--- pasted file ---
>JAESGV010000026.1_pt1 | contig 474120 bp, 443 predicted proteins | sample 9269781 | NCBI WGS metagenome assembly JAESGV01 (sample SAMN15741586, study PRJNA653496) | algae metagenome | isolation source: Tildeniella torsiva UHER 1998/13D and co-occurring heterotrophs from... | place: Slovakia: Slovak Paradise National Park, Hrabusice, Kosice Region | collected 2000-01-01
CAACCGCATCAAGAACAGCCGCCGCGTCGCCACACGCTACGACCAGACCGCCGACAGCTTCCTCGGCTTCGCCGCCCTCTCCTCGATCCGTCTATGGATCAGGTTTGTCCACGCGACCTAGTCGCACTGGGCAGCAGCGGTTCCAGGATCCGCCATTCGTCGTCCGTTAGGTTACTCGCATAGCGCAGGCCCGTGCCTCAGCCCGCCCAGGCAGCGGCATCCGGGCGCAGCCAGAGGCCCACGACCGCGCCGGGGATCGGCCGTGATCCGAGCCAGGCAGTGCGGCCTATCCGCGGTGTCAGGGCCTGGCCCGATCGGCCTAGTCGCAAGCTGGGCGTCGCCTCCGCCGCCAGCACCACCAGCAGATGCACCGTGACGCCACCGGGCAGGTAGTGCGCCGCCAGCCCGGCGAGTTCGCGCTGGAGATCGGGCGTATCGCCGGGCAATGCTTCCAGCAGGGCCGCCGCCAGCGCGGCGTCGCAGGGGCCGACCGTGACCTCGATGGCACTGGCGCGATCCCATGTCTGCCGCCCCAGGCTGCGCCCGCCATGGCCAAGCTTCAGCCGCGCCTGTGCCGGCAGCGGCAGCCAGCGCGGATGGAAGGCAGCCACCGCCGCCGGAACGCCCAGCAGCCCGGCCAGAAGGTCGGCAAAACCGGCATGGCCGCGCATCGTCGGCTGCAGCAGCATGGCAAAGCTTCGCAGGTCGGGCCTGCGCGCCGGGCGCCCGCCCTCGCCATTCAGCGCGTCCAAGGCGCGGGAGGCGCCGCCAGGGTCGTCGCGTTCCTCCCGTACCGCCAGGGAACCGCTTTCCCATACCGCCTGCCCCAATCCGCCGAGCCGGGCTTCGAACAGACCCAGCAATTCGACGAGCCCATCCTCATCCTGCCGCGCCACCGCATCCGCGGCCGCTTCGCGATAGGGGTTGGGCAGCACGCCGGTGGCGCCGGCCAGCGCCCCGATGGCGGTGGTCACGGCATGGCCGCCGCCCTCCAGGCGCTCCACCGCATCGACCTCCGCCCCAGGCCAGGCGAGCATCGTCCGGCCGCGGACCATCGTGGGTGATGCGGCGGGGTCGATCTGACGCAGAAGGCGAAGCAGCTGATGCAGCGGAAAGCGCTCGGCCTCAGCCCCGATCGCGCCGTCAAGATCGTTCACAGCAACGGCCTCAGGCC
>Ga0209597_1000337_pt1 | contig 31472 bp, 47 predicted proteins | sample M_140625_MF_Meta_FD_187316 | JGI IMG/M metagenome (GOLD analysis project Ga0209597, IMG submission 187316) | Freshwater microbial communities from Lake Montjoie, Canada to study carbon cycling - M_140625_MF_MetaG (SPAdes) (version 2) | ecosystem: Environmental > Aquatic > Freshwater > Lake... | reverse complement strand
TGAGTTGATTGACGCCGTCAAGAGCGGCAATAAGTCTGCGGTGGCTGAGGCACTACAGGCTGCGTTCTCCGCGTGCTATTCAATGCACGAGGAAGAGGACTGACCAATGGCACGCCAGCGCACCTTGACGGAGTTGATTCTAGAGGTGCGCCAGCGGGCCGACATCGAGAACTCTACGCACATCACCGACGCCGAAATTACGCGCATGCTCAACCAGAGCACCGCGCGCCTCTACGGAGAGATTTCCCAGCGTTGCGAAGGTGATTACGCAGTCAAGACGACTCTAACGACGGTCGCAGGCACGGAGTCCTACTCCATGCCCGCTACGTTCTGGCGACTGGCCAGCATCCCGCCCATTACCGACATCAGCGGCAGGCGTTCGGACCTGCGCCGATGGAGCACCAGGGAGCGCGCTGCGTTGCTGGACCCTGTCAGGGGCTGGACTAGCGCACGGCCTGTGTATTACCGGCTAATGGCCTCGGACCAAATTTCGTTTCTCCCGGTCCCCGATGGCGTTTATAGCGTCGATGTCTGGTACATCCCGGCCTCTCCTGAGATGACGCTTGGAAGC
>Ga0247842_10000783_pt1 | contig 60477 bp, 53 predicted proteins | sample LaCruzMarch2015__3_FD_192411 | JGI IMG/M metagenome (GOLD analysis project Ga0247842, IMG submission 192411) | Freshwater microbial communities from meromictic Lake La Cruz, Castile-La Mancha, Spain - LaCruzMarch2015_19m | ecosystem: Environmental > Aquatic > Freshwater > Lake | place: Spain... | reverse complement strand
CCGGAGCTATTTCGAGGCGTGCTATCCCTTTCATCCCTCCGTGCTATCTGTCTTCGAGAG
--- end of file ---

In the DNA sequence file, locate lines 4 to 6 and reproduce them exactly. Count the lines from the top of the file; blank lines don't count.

TGAGTTGATTGACGCCGTCAAGAGCGGCAATAAGTCTGCGGTGGCTGAGGCACTACAGGCTGCGTTCTCCGCGTGCTATTCAATGCACGAGGAAGAGGACTGACCAATGGCACGCCAGCGCACCTTGACGGAGTTGATTCTAGAGGTGCGCCAGCGGGCCGACATCGAGAACTCTACGCACATCACCGACGCCGAAATTACGCGCATGCTCAACCAGAGCACCGCGCGCCTCTACGGAGAGATTTCCCAGCGTTGCGAAGGTGATTACGCAGTCAAGACGACTCTAACGACGGTCGCAGGCACGGAGTCCTACTCCATGCCCGCTACGTTCTGGCGACTGGCCAGCATCCCGCCCATTACCGACATCAGCGGCAGGCGTTCGGACCTGCGCCGATGGAGCACCAGGGAGCGCGCTGCGTTGCTGGACCCTGTCAGGGGCTGGACTAGCGCACGGCCTGTGTATTACCGGCTAATGGCCTCGGACCAAATTTCGTTTCTCCCGGTCCCCGATGGCGTTTATAGCGTCGATGTCTGGTACATCCCGGCCTCTCCTGAGATGACGCTTGGAAGC
>Ga0247842_10000783_pt1 | contig 60477 bp, 53 predicted proteins | sample LaCruzMarch2015__3_FD_192411 | JGI IMG/M metagenome (GOLD analysis project Ga0247842, IMG submission 192411) | Freshwater microbial communities from meromictic Lake La Cruz, Castile-La Mancha, Spain - LaCruzMarch2015_19m | ecosystem: Environmental > Aquatic > Freshwater > Lake | place: Spain... | reverse complement strand
CCGGAGCTATTTCGAGGCGTGCTATCCCTTTCATCCCTCCGTGCTATCTGTCTTCGAGAG